At-risk Species Spotlight is a monthly blog post that highlights one Nebraska animal that is at-risk of extinction, with the goal of bringing awareness to the incredible diversity of wildlife we have in the state and their conservation needs and efforts as outlined in the Nebraska Natural Legacy Project.
By Olivia DaRugna, Watchable Wildlife Biologist
The inconspicuous, pale-brown, buff-breasted sandpipers (Calidris subruficollis), or “buffies” as some like to call them, are one of the more than 30 shorebird species that stopover in Nebraska during their spring migration. Their round head, large eyes and short, dark bill give them dove-like facial features, whereas the long, pointed wings and yellow legs give them a delicate appearance.
In comparison to other shorebird species, buffies rely heavily on the fields and wetlands of the eastern Rainwater Basin. In fact, 90 percent of the world’s population of buff-breasted sandpipers migrate through Nebraska, stopping in fields and wetlands to rest and refuel before continuing on their long journey from wintering grounds in South America to their breeding grounds in the Arctic tundra. Often, their stay is brief — sometimes as short as 24 hours — which gives them just enough time to rest, bathe and socialize before continuing north.
By the 1920s, populations of buff-breasted sandpipers were greatly reduced due to unregulated hunting, overgrazing and loss of habitat. Their population still faces many risks today, including alterations to their habitats, exposure to agricultural chemicals, energy development and climate change. In Nebraska, they are listed as a Tier I Species of Greatest Conservation Need, listed as state imperiled in the Nebraska Natural Legacy Project.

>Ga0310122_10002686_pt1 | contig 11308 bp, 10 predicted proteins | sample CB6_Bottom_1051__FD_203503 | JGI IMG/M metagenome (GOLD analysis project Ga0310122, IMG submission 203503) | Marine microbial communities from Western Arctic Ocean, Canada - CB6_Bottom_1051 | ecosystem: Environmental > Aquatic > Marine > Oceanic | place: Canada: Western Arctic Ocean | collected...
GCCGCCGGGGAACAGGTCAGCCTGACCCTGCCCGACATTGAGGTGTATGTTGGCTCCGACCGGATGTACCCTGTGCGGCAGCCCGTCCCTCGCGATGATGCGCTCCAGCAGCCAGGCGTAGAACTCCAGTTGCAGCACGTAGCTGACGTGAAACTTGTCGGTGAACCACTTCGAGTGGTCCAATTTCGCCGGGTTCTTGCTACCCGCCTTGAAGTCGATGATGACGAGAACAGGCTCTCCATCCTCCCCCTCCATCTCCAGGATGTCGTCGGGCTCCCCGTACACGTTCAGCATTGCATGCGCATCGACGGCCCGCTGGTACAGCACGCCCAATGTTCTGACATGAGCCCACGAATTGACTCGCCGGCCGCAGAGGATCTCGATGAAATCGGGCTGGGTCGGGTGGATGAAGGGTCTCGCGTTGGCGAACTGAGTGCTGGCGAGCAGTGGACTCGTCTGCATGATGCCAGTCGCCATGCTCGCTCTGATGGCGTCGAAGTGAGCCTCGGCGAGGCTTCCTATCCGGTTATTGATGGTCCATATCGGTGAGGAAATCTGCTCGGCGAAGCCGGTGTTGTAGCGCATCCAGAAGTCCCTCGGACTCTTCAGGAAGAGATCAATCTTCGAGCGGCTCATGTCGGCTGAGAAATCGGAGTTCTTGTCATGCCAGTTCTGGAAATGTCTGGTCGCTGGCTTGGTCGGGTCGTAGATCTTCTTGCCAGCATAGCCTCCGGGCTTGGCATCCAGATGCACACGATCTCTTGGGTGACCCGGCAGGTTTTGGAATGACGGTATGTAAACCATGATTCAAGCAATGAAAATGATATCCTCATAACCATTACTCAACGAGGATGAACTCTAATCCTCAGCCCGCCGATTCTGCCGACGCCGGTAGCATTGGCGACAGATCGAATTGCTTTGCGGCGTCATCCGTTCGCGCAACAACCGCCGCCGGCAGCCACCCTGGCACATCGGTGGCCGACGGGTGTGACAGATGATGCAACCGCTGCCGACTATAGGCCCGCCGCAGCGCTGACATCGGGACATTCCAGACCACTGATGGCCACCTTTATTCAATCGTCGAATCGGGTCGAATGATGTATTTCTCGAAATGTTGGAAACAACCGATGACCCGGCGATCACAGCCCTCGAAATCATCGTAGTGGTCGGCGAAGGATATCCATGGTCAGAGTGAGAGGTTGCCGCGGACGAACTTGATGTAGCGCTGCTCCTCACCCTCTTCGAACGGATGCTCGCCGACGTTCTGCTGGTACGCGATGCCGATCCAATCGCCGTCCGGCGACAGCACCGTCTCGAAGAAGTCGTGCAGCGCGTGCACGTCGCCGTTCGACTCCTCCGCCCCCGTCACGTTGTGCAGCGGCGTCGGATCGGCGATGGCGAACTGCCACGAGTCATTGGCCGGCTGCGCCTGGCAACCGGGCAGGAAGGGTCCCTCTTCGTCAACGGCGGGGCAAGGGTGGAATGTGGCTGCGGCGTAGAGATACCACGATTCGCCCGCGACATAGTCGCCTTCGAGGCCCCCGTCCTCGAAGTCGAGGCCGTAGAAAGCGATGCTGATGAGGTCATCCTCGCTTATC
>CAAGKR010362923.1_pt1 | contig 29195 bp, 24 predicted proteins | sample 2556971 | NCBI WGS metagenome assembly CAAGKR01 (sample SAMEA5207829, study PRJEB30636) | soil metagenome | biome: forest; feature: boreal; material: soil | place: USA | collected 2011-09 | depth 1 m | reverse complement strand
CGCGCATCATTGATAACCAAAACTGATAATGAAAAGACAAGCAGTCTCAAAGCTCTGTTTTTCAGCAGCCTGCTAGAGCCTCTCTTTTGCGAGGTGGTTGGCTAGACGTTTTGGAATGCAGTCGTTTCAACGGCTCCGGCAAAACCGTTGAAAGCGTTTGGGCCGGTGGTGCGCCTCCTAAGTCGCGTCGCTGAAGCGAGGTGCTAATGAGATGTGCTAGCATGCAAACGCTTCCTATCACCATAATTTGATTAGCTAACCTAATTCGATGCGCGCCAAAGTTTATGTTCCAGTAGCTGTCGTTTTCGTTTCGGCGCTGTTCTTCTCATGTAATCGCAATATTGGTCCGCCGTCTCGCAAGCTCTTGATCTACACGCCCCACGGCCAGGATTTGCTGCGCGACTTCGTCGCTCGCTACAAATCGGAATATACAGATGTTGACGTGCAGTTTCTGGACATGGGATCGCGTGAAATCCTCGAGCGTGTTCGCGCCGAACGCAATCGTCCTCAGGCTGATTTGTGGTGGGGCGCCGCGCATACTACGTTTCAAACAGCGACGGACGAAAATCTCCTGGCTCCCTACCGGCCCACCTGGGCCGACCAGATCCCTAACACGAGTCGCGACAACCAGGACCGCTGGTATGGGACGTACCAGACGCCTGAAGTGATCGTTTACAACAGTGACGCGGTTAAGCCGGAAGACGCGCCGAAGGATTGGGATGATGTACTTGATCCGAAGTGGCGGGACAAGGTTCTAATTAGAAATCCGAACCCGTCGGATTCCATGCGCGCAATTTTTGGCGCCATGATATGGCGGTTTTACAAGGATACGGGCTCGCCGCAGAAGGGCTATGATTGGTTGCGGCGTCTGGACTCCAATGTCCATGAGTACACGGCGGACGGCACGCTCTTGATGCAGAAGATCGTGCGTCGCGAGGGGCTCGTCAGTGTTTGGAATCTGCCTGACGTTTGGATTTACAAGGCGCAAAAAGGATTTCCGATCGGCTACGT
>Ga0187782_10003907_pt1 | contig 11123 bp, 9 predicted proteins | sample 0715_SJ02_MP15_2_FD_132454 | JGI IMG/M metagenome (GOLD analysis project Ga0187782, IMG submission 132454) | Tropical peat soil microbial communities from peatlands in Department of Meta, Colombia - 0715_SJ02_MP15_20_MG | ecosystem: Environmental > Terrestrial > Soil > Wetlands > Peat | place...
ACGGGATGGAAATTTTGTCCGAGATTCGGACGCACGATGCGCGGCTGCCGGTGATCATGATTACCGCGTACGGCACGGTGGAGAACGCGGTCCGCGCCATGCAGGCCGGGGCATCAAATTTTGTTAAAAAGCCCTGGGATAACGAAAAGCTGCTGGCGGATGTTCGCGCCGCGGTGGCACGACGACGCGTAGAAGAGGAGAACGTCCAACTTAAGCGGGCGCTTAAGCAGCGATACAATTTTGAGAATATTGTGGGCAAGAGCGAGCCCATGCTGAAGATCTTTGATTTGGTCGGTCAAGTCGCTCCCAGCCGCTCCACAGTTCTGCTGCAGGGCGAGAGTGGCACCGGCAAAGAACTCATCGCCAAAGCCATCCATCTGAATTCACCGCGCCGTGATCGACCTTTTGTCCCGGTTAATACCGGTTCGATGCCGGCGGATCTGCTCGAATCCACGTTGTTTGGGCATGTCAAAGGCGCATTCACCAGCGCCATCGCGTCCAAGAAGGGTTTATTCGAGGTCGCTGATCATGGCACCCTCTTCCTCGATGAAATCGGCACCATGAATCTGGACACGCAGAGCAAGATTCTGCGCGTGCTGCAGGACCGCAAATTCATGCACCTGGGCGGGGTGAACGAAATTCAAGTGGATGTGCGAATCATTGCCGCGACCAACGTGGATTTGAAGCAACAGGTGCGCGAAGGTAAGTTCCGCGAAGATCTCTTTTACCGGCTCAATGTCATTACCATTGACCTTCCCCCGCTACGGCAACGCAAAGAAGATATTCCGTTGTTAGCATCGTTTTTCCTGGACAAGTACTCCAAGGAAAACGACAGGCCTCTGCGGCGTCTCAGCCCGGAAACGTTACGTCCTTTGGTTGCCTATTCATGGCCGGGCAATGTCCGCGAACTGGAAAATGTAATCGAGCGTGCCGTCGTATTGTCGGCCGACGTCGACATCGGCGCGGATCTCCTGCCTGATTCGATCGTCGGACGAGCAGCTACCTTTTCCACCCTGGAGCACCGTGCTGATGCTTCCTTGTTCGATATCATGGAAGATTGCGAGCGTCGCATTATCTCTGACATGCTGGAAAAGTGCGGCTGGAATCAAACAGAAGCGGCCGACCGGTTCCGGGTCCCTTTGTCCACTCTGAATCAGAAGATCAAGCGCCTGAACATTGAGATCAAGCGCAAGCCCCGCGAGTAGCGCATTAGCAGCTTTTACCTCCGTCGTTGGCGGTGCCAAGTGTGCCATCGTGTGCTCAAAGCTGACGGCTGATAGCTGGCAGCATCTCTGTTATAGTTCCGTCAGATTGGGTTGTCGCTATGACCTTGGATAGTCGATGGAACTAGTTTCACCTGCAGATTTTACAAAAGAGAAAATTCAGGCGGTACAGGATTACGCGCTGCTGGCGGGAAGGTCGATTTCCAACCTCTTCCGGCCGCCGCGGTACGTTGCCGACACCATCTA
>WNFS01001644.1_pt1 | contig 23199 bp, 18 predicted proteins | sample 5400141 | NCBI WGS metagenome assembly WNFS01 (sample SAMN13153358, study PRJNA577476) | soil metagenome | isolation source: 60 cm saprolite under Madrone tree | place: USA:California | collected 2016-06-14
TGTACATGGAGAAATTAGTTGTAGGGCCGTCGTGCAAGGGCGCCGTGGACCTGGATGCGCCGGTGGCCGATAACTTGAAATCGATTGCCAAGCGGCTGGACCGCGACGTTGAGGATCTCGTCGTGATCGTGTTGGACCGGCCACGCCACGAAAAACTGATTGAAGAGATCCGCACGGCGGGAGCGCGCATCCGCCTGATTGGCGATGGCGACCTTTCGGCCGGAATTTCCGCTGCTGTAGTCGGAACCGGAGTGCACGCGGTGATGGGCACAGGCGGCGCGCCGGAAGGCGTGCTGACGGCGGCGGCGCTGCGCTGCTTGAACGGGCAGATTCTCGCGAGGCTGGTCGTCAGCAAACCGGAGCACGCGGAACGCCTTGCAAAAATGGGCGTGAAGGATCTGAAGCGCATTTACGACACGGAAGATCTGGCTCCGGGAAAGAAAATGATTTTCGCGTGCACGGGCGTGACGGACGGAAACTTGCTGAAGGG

According to Birds of Nebraska – Online, the large concentration of buff-breasted sandpipers occurring in Nebraska was unknown until a farmer in York County published his observations in 1978 of several hundred individuals while working in his field in the spring. After this initial discovery, more research examined the buff-breasted sandpipers’ use of stopover sites in the Rainwater Basin, including the first quantified density estimate in 2004-2005 by Joel Jorgensen, a graduate student at the University of Nebraska at Omaha at the time. The results from this research boosted the global estimate of this species from 15,000 to 56,000 individuals (read more about the research here).
During the spring migrations in 2006-2008, Jorgensen, John McCarty and LaReesa Wolfenbarger, professors at UNO, and others used radio telemetry to understand the species length of stay in the Rainwater Basin and to understand how important this area was for resting, foraging and replenishing fat for the birds’ continued migration north. They found turnover was high with birds typically staying only 24-48 hours, just enough time to bathe, preen, socialize and forage before flying north. These research projects provided the basis for identifying the Rainwater Basin as a Landscape of Hemispheric Importance by the Western Hemisphere Shorebird Reserve Network.
Learn more about this research here or watch this enjoyable The Buff-breasted Sandpiper Show about the research.